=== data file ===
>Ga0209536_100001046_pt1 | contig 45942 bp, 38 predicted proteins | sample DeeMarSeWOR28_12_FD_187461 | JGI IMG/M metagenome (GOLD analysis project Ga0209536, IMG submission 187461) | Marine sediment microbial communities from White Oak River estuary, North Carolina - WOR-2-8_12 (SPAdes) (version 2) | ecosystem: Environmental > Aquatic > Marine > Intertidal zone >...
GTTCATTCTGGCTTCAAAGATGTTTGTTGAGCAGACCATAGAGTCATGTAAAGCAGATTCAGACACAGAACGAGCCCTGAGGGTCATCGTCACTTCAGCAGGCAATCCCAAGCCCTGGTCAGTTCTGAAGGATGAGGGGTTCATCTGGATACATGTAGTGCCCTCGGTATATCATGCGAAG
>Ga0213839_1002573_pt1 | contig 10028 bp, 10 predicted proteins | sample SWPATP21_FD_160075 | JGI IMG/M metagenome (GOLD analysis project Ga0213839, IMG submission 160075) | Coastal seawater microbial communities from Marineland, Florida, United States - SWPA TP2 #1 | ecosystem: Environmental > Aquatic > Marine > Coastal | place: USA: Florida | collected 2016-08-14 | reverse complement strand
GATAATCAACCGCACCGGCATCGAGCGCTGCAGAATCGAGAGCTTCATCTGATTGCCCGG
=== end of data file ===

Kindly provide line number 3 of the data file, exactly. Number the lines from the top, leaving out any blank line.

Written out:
>Ga0213839_1002573_pt1 | contig 10028 bp, 10 predicted proteins | sample SWPATP21_FD_160075 | JGI IMG/M metagenome (GOLD analysis project Ga0213839, IMG submission 160075) | Coastal seawater microbial communities from Marineland, Florida, United States - SWPA TP2 #1 | ecosystem: Environmental > Aquatic > Marine > Coastal | place: USA: Florida | collected 2016-08-14 | reverse complement strand